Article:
Tasmania’s sun can be deadly - get protection
Tasmanian fishermen and boat enthusiasts are in danger of irreversible eye damage and contributing to the Australia’s reputation for the highest incidence of skin cancer in the world. This can be avaided by taking some rudimentary precautions
Australia’s has a unique climate with extreme levels of Ultra Violet Radiation (UVR). Our the love of the outdoors, and reluctance to embrace the ‘Slip Slop Slap’ mantra of the anti cancer council means two out of three Australians will be diagnosed with skin cancer by the age of 70. You are four times more likely to be diagnosed with skin cancer including melanoma than any other cancer.
Suitable protection of the skin against UV damage and regular skin checks can reduce the incidence of these cancers and early diagnosis can dramatically improve the outcome once diagnosed!
Ultra-violet radiation is emitted from the sun. The majority of UVC is filtered by the ozone layer and has very superficial penetration of the skin. UVA penetrates deep in the skin and contributes to premature aging. Glass provides no protection as UVA penetrates windows.
UVB is absorbed superficially in the skin and causes sunburn. UVA and UVB both contribute to skin cancer development.
Importantly UVR cannot be felt and is separate from the heat felt when in the sun. Cloudy days in summer do not reduce UVR and windburn is not from the wind. UV damage is by direct exposure and reflected rays from sand and water which magnify the damage.
The levels of UVR are increased:
1. In summer
2. In the middle of the day
3. At altitude and
4. When reflected off water and sand
UV forecast and alerts are available on the weather page of Australian daily papers. These charts should be referred to when considering outdoor activity particularly with children and sun sensitive individuals. One is shown on this page.
SPF ratings are indicative of the level of sun protection with 30+ filtering 96% radiation. However the term broad spectrum provides protection against burning but not necessarily UVA. Unfortunately the only way to know about the UVA-blocking ability of a sunscreen is to look for at least one of these ingredients octinoxate and zinc oxide. The old fashioned zinc cream as popularised by the Australian Cricket team is a bright beacon when stalking trout, consequently it is not popular. It is very effective though. Recent nano technology has created micronized zinc oxide that is invisible once applied to the skin.
A combination of sunscreen plus the application of a Vitamin C solution provides optimum skin care. Vitamin C reverses UV induced free radical damage to the skin.
Not all clothing fabric is equal. Look for a labels with a SPF rating of 30-50 protection factor rating to be sure.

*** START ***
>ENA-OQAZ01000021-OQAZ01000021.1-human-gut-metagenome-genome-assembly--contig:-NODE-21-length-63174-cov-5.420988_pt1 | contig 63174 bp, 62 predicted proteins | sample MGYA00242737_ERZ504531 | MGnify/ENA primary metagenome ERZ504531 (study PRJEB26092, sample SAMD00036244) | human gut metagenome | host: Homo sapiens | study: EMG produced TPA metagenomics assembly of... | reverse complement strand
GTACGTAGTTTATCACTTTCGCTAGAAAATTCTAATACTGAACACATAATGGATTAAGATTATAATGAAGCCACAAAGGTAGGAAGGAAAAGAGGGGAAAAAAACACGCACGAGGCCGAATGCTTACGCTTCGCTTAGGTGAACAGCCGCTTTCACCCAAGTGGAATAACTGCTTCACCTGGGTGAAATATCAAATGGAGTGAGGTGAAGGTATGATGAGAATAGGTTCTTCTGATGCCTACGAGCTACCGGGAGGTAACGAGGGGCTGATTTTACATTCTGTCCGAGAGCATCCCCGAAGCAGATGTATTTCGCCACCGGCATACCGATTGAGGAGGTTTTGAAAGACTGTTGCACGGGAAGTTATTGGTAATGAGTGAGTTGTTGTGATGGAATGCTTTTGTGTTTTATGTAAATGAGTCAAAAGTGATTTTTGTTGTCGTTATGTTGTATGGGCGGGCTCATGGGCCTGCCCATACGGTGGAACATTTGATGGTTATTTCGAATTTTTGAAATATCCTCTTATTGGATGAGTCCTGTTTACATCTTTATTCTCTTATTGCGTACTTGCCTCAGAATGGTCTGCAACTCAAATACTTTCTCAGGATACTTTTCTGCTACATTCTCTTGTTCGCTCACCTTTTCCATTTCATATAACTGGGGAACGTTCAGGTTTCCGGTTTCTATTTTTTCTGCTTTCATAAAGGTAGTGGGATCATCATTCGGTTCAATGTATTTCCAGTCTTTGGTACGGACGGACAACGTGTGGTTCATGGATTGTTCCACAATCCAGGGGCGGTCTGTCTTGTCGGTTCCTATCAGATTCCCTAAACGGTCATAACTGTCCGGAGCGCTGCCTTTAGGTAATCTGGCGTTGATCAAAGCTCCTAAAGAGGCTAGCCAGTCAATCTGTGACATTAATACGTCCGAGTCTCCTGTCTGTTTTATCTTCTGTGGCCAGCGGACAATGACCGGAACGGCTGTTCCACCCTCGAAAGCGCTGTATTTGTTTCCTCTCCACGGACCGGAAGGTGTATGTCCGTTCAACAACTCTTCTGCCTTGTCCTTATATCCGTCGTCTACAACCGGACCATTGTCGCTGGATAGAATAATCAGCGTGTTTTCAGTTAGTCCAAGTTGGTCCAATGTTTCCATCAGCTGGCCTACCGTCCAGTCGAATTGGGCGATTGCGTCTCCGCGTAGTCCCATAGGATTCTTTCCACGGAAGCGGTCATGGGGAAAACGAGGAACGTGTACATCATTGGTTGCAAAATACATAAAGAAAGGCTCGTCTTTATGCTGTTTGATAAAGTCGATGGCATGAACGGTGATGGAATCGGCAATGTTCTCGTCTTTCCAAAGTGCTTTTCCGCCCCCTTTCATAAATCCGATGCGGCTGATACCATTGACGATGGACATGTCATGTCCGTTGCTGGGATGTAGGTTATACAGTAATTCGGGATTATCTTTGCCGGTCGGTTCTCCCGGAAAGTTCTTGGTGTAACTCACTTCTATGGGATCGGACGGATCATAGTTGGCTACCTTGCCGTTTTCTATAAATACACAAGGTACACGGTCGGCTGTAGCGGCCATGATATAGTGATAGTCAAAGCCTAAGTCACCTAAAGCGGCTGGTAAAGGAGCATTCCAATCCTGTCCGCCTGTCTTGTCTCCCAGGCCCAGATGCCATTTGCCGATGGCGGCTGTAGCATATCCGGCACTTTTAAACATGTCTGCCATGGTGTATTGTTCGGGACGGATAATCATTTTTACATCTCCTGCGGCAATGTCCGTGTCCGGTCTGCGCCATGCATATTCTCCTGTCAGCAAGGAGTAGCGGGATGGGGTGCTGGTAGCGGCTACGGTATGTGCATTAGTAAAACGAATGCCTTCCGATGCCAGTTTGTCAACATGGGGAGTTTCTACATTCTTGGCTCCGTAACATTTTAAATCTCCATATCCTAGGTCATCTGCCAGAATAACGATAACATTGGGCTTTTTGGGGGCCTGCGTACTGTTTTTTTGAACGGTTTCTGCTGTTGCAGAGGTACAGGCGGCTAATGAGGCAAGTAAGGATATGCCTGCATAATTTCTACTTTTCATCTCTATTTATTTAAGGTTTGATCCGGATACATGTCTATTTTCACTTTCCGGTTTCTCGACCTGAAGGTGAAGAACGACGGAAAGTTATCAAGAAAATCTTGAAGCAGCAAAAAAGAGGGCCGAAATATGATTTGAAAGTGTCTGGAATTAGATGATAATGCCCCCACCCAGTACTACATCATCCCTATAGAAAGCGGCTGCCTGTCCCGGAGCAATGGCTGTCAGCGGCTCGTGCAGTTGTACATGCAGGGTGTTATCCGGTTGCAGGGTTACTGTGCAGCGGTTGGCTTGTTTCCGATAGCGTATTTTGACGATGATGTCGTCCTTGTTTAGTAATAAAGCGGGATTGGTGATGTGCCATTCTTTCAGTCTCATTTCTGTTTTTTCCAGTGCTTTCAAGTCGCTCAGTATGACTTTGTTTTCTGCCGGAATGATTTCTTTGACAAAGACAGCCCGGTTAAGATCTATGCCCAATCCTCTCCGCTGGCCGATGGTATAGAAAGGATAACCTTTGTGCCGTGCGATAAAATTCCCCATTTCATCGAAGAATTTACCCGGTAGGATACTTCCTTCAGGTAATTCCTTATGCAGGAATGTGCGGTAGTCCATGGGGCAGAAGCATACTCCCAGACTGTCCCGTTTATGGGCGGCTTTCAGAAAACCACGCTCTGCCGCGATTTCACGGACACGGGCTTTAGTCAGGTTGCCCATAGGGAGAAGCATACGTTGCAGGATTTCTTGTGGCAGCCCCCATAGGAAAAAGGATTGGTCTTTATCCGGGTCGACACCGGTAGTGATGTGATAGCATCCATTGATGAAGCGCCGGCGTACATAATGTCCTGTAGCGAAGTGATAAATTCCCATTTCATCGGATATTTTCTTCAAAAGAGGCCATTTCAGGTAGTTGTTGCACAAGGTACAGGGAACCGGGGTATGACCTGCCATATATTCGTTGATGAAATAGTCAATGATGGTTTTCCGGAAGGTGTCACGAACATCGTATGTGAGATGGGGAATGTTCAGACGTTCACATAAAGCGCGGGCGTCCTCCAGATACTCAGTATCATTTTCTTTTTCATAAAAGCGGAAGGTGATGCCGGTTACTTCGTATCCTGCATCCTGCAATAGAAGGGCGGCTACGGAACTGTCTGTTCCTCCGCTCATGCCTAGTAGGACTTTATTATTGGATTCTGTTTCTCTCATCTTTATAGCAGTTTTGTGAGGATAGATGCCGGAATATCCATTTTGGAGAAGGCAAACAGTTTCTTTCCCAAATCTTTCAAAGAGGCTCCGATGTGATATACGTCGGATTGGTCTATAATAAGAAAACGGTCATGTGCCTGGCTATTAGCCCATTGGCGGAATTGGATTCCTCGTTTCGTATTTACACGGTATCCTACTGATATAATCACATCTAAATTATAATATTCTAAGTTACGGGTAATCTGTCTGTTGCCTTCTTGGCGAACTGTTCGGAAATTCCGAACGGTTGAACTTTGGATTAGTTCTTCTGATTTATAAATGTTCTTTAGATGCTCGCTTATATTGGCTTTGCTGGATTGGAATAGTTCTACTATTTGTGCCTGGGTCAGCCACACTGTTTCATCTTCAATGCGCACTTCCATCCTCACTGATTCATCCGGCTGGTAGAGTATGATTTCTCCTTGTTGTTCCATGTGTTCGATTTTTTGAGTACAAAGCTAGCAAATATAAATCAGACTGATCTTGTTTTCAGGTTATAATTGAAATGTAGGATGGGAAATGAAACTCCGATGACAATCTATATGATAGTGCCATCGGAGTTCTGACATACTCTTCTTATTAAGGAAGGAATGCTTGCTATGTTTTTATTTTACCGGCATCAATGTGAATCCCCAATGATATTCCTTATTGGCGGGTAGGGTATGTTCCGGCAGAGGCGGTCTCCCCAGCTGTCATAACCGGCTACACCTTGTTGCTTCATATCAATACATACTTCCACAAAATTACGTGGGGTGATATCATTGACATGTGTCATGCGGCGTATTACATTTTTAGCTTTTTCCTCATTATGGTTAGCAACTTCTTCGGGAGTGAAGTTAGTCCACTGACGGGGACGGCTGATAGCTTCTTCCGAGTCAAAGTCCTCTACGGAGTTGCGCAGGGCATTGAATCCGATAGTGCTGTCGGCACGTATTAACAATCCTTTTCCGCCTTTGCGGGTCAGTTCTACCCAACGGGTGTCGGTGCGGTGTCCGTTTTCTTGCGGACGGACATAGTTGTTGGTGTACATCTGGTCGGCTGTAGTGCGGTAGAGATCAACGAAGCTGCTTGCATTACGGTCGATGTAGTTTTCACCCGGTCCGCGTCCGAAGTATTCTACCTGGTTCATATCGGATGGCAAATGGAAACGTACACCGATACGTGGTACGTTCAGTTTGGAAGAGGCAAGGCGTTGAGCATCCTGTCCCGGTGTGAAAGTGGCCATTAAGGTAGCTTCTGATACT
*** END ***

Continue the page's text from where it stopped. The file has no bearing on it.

When choosing clothing for sun protection—choose shirts with a collar or wear a bandana.
Dark colours of the same material absorb more UV and are therefore more protective.
Loose fitting clothing will be cooler in the heat.
Common sites of excess UV exposure are the neck, face, ears, lips and nose. These areas are constantly exposed to the elements and therefore, generally receive more UVR than other body parts.
Akubra style hats with a brim of at least 7.5cm and legionnaire-style hats reduce the amount of ultraviolet (UV) radiation reaching the head and neck. Baseball caps are not adequate.
Preventing eye damage
Repeated exposure to the eyes can contribute to serious long term as well as short-term strain symptoms. Cataracts and growths on the cornea (pterygium) are related to UV exposure. Sunglasses are subject to Australian standards and when choosing eye protection choose well fitting wrap around style sunglasses with an ‘Eye protection’ rating 9-10 which filters out most rays. Avoid fashion spectacles.
Sun protection should be used when the UV index is above 3.
A daily UV index can be found at http://www.bom.gov.au/tas/uv/index.shtml (select your area from a click-able map) and also in most daily newspapers
Skin cancer is related to the number of severe sunburns–particularly during childhood and adolescence.
An individual’s lifetime accumulative exposure can place them at a higher risk of skin cancer including Melanoma and most definitely cause premature aging.
There is no such thing as a safe solarium.
Fake tans provide NO protection.
Sun protection does not contribute to Vitamin D deficiency.
Beware the magnification affect of reflected UV damage from sand and water.
Have a regular skin check up and report any non-healing sore or change in a mole to a medical authority experienced in diagnosis of skin cancer.
Apply sunscreen 20 minutes before going outdoors. Re-apply sunscreen every two hours or more often if you are swimming or perspiring.
Apply sunscreens generously—adults should use about a teaspoon for each limb and ½ teaspoon for the face, ears and neck.
Use specific UV protective sticks to the lips
Appropriate clothing hats and sunglasses completes your sun protection.
Facts from www.sunsmart.com.au
Two in three Australians will be diagnosed with skin cancer by the age of 70.
Over 1,700 Australians die from skin cancer each year.
Peter Dixon–Surgeon and Australian Fly Fishing Team Captain.
Bad hat and no protection for neck or ears.
Good hats and sunglasses. Note one angler has sungloves as well.
(click on the picture for a larger image)
Not all sunscreens are equal - and price is no guide.
Look at the active ingredients least one of these; octinoxate, oxybenzone or zinc oxide.
The three pictured all have zinc oxide are 30 +, UVA-UVB broad spectrum and 4 hours water resistant.
They ranged in price from $8.69 for the Cancer Council Sport to $10.69 and $11.69 for Natural Instinct at a discount pharmacy.